Should gas and nuclear energy be labelled under green investments?

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Should gas and nuclear energy be labelled under green investments?

green investments
Image source: © Balipadma |


  • The European Commission has proposed a plan to consider few of the nuclear and gas power plants as green.
  • France, Hungary, Romania, Bulgaria, and Poland are in favour of classifying nuclear energy and gas under the green label.
  • The Commission believes that natural gas and nuclear energy can play a big role in facilitating the transition towards a renewable-based future.

The debate to include gas and nuclear power under the green umbrella in Europe has heated up after the European Commission proposed a plan to consider a few of the nuclear and gas power plants as green.

This categorisation has been criticised widely by the opponents of the idea, including environmental activists and Austrian officials, who believe that these should not receive a green label, even on a temporary basis. In addition to this, Steffi Lemke, Germany's environment minister, described the proposal as wrong and stated that nuclear energy could lead to environmental disasters while also creating a huge amount of nuclear waste.

Also read: UK energy crisis: Pure Plant, other firms going bust

On the flip side, France, Hungary, Romania, Bulgaria, and Poland want nuclear energy and gas to be classified under the green label as they want to move away from fossil fuels.

What’s the motive behind labelling nuclear and gas under as green?

The Commission’s primary objective behind the categorisation is to make it easier for financial markets to decide what is a sustainable investment and making it more transparent. It will also help to drive public and private investment to the green sector helping investors to dodge investment in companies making irresponsible and false claims of abiding by environment-friendly practices.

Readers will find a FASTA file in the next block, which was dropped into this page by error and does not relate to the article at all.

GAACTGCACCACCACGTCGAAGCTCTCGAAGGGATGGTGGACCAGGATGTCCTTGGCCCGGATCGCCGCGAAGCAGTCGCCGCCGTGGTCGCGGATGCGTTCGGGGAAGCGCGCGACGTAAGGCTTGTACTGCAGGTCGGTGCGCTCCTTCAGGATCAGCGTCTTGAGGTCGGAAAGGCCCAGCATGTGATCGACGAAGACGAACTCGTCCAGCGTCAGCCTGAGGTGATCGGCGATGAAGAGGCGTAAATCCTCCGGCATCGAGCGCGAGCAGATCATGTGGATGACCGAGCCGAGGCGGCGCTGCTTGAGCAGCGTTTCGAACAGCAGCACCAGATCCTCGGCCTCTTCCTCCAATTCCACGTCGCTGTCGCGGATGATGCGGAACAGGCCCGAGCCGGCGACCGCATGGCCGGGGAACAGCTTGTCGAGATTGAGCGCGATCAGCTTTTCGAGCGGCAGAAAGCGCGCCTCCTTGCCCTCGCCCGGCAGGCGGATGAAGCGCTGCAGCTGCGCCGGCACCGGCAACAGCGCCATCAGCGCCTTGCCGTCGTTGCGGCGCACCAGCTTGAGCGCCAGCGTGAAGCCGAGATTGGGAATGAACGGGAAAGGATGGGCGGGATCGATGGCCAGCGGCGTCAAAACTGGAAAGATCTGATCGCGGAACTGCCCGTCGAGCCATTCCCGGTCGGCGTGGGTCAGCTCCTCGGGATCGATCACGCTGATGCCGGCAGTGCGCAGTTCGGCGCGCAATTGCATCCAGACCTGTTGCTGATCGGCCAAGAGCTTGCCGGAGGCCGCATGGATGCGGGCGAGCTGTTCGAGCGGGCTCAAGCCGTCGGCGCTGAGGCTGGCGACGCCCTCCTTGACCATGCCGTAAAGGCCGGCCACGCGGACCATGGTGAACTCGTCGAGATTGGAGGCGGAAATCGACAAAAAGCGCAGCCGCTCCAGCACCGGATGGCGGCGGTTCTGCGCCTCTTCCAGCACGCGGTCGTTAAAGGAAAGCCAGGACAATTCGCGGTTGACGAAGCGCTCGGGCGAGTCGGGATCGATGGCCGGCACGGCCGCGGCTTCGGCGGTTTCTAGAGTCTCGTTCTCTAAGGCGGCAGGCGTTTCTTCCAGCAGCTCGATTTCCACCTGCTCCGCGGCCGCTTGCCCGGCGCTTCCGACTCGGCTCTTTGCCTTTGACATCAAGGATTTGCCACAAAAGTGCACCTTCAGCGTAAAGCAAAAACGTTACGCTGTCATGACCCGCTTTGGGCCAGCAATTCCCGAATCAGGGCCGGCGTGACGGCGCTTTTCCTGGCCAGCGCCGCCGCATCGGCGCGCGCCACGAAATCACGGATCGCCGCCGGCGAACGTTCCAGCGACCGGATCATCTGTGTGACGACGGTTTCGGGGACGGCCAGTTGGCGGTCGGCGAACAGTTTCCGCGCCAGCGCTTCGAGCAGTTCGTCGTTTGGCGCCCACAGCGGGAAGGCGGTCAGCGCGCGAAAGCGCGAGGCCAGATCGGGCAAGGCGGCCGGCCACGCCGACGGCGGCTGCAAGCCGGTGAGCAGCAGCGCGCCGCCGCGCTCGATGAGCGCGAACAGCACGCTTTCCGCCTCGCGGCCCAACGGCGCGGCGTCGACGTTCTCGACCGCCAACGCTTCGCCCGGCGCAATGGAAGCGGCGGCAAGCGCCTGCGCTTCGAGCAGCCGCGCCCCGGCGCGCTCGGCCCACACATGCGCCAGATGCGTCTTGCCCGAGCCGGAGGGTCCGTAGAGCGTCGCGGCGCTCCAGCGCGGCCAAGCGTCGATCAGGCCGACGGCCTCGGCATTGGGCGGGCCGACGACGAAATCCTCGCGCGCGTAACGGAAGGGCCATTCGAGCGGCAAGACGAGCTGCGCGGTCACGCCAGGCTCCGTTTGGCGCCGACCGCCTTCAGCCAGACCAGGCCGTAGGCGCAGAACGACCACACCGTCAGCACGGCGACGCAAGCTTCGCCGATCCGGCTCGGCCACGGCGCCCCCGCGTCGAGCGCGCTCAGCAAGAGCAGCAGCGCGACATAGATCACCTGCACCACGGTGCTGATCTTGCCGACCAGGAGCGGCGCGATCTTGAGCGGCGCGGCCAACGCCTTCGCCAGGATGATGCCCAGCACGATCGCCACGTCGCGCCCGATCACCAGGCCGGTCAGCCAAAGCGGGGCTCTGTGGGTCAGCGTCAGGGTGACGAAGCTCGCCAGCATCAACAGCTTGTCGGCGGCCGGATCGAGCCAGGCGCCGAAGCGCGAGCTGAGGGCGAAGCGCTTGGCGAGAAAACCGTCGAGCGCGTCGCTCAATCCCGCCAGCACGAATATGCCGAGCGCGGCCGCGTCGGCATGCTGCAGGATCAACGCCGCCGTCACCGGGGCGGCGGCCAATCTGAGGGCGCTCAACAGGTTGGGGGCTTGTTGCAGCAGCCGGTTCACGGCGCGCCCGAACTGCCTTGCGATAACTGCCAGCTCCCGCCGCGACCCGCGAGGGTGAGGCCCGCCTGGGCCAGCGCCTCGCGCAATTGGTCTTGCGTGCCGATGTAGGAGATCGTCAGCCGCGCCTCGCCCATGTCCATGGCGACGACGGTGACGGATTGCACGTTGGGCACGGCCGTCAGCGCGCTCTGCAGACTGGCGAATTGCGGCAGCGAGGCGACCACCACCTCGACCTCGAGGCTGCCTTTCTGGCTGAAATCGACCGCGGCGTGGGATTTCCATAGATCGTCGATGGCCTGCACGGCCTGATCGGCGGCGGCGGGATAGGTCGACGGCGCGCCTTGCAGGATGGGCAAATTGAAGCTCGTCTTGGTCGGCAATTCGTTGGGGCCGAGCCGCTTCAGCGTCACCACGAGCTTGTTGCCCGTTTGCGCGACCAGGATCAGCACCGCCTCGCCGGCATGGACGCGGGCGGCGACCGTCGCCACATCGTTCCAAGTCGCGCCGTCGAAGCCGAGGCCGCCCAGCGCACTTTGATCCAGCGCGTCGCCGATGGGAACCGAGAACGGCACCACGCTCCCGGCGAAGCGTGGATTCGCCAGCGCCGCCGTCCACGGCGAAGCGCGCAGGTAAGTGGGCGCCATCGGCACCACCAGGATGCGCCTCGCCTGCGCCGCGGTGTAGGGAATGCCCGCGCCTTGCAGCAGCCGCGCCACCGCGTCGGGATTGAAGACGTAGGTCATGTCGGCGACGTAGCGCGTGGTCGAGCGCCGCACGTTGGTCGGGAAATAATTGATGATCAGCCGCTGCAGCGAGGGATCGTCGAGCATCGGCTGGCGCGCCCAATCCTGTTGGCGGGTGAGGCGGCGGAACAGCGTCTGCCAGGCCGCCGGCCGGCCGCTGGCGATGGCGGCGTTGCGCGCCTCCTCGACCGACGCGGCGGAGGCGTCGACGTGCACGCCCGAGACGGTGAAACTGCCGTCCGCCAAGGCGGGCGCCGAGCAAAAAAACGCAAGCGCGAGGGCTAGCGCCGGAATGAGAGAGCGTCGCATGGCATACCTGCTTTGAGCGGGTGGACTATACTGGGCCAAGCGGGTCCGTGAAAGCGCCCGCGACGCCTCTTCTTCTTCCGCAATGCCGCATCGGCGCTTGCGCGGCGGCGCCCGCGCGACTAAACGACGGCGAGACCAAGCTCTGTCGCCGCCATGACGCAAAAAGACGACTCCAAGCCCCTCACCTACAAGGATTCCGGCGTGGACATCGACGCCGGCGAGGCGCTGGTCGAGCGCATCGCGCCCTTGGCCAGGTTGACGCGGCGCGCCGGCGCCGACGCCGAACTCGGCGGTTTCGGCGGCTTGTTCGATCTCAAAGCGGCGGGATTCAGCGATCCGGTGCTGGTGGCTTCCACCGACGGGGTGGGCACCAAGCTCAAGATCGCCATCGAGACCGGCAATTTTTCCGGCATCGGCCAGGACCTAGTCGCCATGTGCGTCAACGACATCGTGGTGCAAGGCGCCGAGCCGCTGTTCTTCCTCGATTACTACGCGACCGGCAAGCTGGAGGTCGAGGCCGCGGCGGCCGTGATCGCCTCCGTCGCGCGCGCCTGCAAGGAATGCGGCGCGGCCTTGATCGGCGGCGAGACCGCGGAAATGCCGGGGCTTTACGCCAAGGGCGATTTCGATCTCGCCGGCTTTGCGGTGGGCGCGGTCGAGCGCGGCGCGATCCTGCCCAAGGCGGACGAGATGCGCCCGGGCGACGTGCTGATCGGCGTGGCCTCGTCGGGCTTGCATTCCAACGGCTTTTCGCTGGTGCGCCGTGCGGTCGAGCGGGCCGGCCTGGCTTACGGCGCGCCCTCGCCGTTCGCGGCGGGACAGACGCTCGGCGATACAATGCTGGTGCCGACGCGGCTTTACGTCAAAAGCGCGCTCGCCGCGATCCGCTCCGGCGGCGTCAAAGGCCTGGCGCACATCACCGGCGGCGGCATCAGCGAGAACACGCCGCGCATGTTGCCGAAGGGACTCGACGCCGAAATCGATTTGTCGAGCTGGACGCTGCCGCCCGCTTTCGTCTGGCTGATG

Green Investment

Source: © Carpathianprince |

As per a statement released on Saturday, the Commission believes that natural gas and nuclear energy can play a key role in facilitating the shift towards a renewable-based future.

Also read: UK mulls ban on China’s investment in the nuclear energy sector

The European Union has been trying hard to make climate and sustainability considerations an important part of its financial rules for supporting its long-term goal of achieving net-zero carbon emission by 2050.

What’s next?

The Commission has already circulated a draft legal text in Brussels in the first weekend of January 2022, which aims to figure out a middle ground. As per the proposal, nuclear plants would have to have a stringent waste disposal plan, while gas plants must have a limit of producing and releasing carbon dioxide per kilowatt-hour of energy produced.

Also read: Is there a massive global energy crisis in the offing?

Earlier, an EU executive said that the group had time till 12 January 2022 for consulting on the proposal with the member countries and MEPs. However, the deadline has now been extended to 21 January.

The proposal will become an EU law, starting from 2023, if most EU member countries do not oppose it within subsequent four months.

Bottom Line

The EU has circulated a proposal to categorise nuclear and natural gas-based energy under the green label. However, the criticism by various member countries of the EU continues to cast a cloud of uncertainty over the plan. It will be interesting to see how member countries respond to the proposed draft.


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